For those who may like to know, on top of being a blogger, I’m also a father. Over the course of last year, my wife and I had to reevaluate our gaming habits, and give up some of the games that we knew we weren’t going to get around to playing, or would not feel comfortable playing, at least not with a little one in the house.
Somethings you just can’t help, though, so there are still games in the house that aren’t totally child friendly that we simply keep locked away until after the baby has gone to bed. These are more or less restricted to after the baby is asleep, if we play them at all. My gaming isn’t completely hurt by this however, so I will be listing what I play instead to contrast, and maybe help someone who also has this struggle also.
So, then, this is my list of 5 Games I Can’t Play, and what games I play in their stead.
Guild Wars 2
Originally bought to help us scratch the MMO itch after being off WoW for over a year, Guild Wars 2 has great environments, interesting character classes and an awesome take on the party system. The graphics, actions, and dialog in this game isn’t terribly offensive, and I wouldn’t have much problem letting the tike try it out. The problem is the format really. Guild Wars 2, like most MMO’s, is a time sink. Getting levels or gear takes little else other than time, but time is a precious commodity right now. Add to that, a particularly tough fight will inevitably be when my daughter will decide to get into the desk drawer full of pointy things. Guild Wars 2 is still installed on the computer, but I haven’t booted it up since shortly after purchase.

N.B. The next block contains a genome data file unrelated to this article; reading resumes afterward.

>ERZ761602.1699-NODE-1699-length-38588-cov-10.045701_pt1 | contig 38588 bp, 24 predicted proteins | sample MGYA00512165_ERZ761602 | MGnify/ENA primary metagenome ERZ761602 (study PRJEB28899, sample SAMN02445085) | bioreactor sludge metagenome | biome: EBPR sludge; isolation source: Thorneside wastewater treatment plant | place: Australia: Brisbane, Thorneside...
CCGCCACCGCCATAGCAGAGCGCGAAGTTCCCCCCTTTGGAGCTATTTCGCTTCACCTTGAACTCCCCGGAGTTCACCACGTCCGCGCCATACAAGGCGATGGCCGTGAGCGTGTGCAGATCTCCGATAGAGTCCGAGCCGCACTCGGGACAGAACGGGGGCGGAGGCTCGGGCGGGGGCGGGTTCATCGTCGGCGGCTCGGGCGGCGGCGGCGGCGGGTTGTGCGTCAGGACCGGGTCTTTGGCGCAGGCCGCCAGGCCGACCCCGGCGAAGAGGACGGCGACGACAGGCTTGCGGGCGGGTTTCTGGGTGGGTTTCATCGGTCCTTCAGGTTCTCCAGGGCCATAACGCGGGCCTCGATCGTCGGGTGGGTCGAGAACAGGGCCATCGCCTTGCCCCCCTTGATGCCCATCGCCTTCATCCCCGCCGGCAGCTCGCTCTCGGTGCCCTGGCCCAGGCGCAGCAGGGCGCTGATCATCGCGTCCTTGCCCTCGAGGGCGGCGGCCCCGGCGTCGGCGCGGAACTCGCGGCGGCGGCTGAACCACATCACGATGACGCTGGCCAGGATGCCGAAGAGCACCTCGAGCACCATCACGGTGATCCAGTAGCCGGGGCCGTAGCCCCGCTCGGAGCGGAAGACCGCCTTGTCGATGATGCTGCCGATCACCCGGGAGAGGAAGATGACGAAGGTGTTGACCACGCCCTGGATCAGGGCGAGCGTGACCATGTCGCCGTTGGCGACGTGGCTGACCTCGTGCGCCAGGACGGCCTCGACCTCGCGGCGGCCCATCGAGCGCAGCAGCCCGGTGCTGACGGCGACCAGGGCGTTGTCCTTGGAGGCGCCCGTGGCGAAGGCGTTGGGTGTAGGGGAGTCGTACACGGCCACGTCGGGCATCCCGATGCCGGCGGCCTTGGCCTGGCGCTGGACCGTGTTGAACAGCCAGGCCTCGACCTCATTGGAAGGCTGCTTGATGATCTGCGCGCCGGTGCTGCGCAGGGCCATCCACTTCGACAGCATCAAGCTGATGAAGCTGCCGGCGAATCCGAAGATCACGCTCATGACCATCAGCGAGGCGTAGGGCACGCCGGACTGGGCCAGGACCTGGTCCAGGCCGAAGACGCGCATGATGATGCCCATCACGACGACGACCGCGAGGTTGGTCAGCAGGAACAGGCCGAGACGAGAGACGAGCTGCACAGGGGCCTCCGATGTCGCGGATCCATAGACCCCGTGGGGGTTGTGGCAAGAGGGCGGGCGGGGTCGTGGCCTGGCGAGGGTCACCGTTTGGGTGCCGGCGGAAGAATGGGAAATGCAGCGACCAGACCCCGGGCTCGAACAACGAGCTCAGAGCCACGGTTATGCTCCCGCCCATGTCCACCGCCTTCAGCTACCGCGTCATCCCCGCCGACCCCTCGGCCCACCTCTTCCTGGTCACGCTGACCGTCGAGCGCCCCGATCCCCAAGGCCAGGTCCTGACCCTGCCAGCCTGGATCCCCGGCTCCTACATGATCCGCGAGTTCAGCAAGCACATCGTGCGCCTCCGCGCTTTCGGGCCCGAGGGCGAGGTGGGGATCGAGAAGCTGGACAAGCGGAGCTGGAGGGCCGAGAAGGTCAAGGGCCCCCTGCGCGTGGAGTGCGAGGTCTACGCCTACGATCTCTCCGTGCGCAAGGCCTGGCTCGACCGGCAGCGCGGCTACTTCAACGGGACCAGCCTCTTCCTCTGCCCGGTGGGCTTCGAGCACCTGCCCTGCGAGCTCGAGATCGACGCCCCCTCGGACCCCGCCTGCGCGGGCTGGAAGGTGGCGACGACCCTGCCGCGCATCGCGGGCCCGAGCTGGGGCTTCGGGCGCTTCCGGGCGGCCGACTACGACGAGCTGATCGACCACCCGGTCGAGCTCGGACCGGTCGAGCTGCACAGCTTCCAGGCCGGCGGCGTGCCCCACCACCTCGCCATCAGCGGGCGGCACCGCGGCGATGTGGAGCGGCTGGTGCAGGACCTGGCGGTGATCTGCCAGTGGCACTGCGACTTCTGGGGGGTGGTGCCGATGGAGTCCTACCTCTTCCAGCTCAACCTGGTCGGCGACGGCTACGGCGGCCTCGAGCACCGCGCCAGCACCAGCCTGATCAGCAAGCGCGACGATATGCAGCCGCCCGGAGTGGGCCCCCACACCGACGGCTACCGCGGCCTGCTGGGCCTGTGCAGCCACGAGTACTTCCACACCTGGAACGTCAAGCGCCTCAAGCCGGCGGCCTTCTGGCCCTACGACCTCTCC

— I play instead: Ultimate Marvel VS Capcom 3
Fighting games, though intense, take far less of an attention span. Since rounds last 99 seconds or less, I can hop in, go a few rounds, and hop out when the family needs me. It is true that I will likely never be a fighting game guru anytime soon at this rate, but it is refreshing to just get in and go. The only caveat is that I have to turn the voices to Japanese, so the little one doesn’t hear Wesker saying the ‘d-word’.
Batman Arkham City
This is a game I really wanted to play to 100% completion. I still got to the end, so I still feel like I accomplished something. The combat system feels great, and navigating the city and finding enemies and other puzzles organically is exhilarating. Unfortunately, the dark atmosphere and character designs are definitely potential nightmare fuel for a little girl. While this one will probably come out once the kids are old enough to handle scary movies, it has to get shelved for a little while.
— I play instead: Super Smash Brothers Brawl
For the satisfaction of beating people down with your fists with none of the mess, there’s nothing better than Smash Brothers. This game has simple controls, much like Arkham City, but has a great deal of depth. Matches by default are only a couple of minutes, and even a stock 3 match doesn’t take very long. More whimsy and a similar fun-factor makes this a win for me.
Mass Effect (series)
We still have the entirety of the Mass Effect series stored away for a rainy day. The action in the second and third installments really gets me going, and the subtle changes to the story in how you play makes me want to play through over and over to see the different ways things can play out. For an M-rated title, Mass Effect is actually pretty tame for the most part too. Still, with the sexual undertones, subtle blood splatters, and occasional coarse language, it’s safer to keep it hidden away than risk pulling it back out.
— I play instead: Dynasty Warriors 7 Empires